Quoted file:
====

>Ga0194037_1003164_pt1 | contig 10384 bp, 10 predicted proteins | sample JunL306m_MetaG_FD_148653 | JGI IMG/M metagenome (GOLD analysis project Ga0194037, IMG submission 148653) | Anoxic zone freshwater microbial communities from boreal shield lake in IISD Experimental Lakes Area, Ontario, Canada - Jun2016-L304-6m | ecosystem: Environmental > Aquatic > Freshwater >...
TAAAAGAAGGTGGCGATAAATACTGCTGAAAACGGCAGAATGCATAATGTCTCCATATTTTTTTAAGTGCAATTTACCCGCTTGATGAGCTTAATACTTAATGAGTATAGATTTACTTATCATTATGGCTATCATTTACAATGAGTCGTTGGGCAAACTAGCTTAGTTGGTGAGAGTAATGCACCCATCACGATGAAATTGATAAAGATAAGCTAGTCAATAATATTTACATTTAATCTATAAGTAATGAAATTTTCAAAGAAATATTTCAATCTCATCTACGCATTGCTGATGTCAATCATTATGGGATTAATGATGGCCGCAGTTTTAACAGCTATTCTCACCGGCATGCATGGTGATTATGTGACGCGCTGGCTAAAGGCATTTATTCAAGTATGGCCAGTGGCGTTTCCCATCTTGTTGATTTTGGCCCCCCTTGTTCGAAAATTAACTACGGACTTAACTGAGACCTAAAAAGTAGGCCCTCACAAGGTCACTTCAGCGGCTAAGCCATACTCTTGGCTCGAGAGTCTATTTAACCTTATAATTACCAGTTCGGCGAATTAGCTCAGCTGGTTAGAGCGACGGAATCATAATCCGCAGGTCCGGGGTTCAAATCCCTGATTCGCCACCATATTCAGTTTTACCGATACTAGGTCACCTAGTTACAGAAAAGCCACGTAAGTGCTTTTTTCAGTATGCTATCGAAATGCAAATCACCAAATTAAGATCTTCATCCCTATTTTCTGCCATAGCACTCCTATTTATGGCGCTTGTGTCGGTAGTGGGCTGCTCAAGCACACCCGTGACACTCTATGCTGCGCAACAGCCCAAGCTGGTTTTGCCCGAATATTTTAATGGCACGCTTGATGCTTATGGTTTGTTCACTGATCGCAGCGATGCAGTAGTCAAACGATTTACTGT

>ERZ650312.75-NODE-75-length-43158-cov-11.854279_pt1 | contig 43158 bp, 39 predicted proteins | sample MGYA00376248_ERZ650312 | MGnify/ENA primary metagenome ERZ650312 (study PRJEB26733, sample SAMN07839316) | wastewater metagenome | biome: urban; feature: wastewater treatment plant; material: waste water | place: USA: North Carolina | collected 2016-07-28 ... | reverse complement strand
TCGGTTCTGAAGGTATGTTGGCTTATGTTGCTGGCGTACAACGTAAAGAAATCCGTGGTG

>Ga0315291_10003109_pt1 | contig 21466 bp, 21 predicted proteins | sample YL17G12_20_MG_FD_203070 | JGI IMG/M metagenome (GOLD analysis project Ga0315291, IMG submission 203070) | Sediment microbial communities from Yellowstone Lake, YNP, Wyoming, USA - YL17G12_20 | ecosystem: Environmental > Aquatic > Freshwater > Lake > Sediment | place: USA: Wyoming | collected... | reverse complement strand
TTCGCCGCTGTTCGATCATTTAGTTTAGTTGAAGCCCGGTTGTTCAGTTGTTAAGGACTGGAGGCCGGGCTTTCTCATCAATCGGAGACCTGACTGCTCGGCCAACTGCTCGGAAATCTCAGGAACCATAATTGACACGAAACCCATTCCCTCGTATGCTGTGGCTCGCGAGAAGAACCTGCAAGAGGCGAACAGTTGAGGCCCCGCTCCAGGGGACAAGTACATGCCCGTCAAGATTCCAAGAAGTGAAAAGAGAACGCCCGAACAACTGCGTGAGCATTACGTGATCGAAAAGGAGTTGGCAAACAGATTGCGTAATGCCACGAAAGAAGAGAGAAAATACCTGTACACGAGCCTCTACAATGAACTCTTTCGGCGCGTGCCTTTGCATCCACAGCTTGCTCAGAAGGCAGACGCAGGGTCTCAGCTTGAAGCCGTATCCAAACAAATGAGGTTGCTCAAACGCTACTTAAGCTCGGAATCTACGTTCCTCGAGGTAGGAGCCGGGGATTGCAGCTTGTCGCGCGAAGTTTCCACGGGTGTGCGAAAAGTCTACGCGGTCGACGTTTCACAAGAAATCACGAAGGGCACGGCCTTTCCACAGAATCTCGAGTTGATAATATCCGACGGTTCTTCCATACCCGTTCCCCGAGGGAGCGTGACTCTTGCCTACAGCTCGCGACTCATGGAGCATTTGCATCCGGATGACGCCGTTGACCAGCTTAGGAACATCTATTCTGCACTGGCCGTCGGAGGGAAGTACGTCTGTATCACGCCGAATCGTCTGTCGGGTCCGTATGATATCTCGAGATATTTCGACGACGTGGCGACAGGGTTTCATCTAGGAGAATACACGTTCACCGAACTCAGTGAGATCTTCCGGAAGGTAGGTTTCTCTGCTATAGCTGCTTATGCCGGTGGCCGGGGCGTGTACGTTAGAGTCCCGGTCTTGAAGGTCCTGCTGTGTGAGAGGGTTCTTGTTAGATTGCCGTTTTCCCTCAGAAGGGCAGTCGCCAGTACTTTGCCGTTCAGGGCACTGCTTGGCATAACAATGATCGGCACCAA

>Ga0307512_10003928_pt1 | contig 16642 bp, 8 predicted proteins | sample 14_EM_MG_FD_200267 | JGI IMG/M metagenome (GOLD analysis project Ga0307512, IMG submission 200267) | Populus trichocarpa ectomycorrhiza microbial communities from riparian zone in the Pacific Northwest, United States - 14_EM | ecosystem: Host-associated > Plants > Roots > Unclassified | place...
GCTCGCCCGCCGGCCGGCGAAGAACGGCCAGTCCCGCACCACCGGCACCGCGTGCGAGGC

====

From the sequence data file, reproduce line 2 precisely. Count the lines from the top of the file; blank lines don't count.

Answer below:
TAAAAGAAGGTGGCGATAAATACTGCTGAAAACGGCAGAATGCATAATGTCTCCATATTTTTTTAAGTGCAATTTACCCGCTTGATGAGCTTAATACTTAATGAGTATAGATTTACTTATCATTATGGCTATCATTTACAATGAGTCGTTGGGCAAACTAGCTTAGTTGGTGAGAGTAATGCACCCATCACGATGAAATTGATAAAGATAAGCTAGTCAATAATATTTACATTTAATCTATAAGTAATGAAATTTTCAAAGAAATATTTCAATCTCATCTACGCATTGCTGATGTCAATCATTATGGGATTAATGATGGCCGCAGTTTTAACAGCTATTCTCACCGGCATGCATGGTGATTATGTGACGCGCTGGCTAAAGGCATTTATTCAAGTATGGCCAGTGGCGTTTCCCATCTTGTTGATTTTGGCCCCCCTTGTTCGAAAATTAACTACGGACTTAACTGAGACCTAAAAAGTAGGCCCTCACAAGGTCACTTCAGCGGCTAAGCCATACTCTTGGCTCGAGAGTCTATTTAACCTTATAATTACCAGTTCGGCGAATTAGCTCAGCTGGTTAGAGCGACGGAATCATAATCCGCAGGTCCGGGGTTCAAATCCCTGATTCGCCACCATATTCAGTTTTACCGATACTAGGTCACCTAGTTACAGAAAAGCCACGTAAGTGCTTTTTTCAGTATGCTATCGAAATGCAAATCACCAAATTAAGATCTTCATCCCTATTTTCTGCCATAGCACTCCTATTTATGGCGCTTGTGTCGGTAGTGGGCTGCTCAAGCACACCCGTGACACTCTATGCTGCGCAACAGCCCAAGCTGGTTTTGCCCGAATATTTTAATGGCACGCTTGATGCTTATGGTTTGTTCACTGATCGCAGCGATGCAGTAGTCAAACGATTTACTGT